Can someone sue for the entire cost of medical bills if the insurance paid for most of it? 31 Answers as of February 17, 2012

Can someone sue for the entire cost of medical bills when their insurance paid the majority of them and they only paid $50 out of pocket for co-payments?

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Patrick M Lamar Attorney
Patrick M Lamar Attorney | Patrick M Lamar
No. You may sue for the entire amount but can only recover that amount you have paid or may be obligated to pay. This means the subrogation interest. You need to discuss this with a local attorney.
Answer Applies to: Alabama
Replied: 10/5/2011
Eftekhari Law Offices
Eftekhari Law Offices | Ehsan Eftekhari
Yes. However, you have to have an expert testify that the difference was fair, reasonable and customary.
Answer Applies to: Illinois
Replied: 9/19/2011
Paul Whitfield and Associates P.A.
Paul Whitfield and Associates P.A. | Paul L. Whitfield
Yes, but Oct 1st the legislature is changing the rules. If you are going to do it, do it before Oct 1 so there is no question.
Answer Applies to: North Carolina
Replied: 9/19/2011
Kelaher Law Offices, P.A.
Kelaher Law Offices, P.A. | James P Kelaher
You can and should sue for the entirety of the medical bills, but your health insurer will undoubtedly ask to be reimbursed for whatever they paid for which you were reimbursed.
Answer Applies to: Florida
Replied: 9/19/2011
The Law Office of Josh Lamborn, P.C.
The Law Office of Josh Lamborn, P.C. | Josh Lamborn
Yes. If you are negligent and you injure someone and that person uses their own insurance to pay for their medical bills, you are liable for the entire amount to pay back their insurance. Why would you get the benefit of the insurance that they paid for? If you had insurance to cover your negligence, then your insurance would indemnify you by paying the other company back. If you do not carry insurance, then you are personally liable for your negligence.
Answer Applies to: Oregon
Replied: 9/19/2011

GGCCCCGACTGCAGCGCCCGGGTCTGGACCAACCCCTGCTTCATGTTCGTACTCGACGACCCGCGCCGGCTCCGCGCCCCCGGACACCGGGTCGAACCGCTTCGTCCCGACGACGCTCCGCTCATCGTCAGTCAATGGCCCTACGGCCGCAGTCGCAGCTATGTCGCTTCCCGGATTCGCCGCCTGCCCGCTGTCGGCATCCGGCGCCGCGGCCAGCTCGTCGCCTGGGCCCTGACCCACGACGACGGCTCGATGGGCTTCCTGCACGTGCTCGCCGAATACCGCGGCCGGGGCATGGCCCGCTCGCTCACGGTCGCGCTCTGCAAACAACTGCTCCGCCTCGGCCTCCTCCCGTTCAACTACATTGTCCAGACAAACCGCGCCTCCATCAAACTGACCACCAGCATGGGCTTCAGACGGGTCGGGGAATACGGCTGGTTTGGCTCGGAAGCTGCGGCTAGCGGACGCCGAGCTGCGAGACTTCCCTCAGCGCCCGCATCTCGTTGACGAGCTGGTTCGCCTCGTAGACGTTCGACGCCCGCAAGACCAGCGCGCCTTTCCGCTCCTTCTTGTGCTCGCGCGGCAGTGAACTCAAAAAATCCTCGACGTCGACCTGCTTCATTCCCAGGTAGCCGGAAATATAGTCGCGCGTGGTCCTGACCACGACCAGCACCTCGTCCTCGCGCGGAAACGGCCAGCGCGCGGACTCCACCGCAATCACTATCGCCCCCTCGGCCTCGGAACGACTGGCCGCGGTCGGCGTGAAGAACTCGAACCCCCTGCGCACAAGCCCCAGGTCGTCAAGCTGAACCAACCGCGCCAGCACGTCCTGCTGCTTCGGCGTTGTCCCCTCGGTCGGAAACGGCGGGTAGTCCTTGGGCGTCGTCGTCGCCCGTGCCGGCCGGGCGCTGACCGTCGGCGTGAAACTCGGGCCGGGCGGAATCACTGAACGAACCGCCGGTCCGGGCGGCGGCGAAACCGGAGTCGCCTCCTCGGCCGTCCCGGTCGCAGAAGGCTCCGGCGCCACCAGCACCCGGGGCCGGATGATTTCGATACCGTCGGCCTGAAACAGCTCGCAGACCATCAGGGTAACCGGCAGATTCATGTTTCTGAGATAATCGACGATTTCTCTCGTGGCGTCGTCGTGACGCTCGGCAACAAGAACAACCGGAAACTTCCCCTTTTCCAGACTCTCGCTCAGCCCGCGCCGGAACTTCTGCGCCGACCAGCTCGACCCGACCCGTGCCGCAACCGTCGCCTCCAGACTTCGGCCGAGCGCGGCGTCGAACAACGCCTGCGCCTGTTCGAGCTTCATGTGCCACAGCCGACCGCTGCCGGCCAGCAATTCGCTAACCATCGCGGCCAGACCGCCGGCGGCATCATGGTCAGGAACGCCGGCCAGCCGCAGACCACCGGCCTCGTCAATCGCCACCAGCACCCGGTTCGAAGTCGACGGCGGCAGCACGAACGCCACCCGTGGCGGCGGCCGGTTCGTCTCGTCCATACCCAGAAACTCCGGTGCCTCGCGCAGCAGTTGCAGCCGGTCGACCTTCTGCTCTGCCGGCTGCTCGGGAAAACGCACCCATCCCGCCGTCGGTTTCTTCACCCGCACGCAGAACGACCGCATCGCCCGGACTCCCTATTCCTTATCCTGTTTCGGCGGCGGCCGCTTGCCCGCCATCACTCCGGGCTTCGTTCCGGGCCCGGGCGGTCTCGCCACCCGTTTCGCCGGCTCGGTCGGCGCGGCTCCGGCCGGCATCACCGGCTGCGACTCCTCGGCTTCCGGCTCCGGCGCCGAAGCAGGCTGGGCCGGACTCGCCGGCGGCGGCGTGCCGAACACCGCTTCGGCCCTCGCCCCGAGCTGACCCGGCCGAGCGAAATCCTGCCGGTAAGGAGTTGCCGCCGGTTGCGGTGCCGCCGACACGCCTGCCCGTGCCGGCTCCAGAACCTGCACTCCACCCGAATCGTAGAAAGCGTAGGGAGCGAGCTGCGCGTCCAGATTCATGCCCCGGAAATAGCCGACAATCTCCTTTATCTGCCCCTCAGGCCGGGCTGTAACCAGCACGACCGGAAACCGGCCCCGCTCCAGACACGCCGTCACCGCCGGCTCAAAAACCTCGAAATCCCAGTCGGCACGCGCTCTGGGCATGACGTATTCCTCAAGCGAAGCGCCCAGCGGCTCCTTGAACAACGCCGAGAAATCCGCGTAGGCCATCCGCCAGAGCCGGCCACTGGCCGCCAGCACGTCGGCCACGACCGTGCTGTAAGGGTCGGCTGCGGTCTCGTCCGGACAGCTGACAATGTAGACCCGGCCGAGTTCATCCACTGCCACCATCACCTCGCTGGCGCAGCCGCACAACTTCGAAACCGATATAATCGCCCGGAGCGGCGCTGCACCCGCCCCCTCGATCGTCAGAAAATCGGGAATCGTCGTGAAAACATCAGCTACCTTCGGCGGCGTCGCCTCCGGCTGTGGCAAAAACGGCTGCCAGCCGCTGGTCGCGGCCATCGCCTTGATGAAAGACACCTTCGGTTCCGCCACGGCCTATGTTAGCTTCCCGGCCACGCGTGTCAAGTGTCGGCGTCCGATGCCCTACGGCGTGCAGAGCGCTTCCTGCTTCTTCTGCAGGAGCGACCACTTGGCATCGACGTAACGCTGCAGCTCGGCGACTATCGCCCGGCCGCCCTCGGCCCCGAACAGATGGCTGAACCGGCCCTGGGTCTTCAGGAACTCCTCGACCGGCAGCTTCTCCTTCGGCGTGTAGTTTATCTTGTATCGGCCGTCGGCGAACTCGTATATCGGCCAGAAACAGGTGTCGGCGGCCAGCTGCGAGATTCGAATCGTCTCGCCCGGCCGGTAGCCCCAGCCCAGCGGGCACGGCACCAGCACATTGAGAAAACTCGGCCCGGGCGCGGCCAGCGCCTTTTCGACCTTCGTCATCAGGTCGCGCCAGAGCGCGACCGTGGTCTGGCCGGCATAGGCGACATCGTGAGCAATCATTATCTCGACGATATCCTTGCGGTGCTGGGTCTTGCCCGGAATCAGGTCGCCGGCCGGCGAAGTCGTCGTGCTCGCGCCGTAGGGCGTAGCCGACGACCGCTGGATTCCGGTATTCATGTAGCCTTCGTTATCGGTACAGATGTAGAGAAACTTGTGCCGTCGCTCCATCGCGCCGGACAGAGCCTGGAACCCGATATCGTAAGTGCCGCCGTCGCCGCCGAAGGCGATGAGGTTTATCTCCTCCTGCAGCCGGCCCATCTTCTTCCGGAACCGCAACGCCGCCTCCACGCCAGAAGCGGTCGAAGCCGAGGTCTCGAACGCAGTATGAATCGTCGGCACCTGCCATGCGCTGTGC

Ewusiak & Roberts, P.A.
    Ewusiak & Roberts, P.A. | Christopher J. Roberts
    It is quite common that a person in an injury lawsuit seeks recovery of all medical expenses including those covered by insurance, because the insurance companies generally demand repayment of their money if the person recovers from the at fault party. Sometimes insurance companies even become part of the lawsuit, but it is not necessary for them to do so in order to seek compensation as part of the lawsuit. They generally will assert a lien against their insured, which the insured has to pay out of any settlement or judgment. So unfortunately if you are the defendant in this situation, the attempt to seek recovery of all the medicals is possibly legitimate even though the injured person only paid $50 out of pocket. Something you can argue, however, is that the person should not be allowed to recover more than the insurance company actually paid. Sometimes doctors charge a much higher amount on the bill then the insurer pays. If the doctor accepted the lower insurance payment, the plaintiff generally cannot recover for an amount above that. There is some conflicting law on this point, but it's something to keep in mind.
    Answer Applies to: Florida
    Replied: 2/17/2012
    The Law Office of Stephen R. Chesley, LLC
    The Law Office of Stephen R. Chesley, LLC | Stephen R. Chesley
    You cannot sue for the medical bills if they were paid. However if it is determined that there a personal injury action you can sue for your pain and suffering. To determine if you have a personal injury action we need to have information,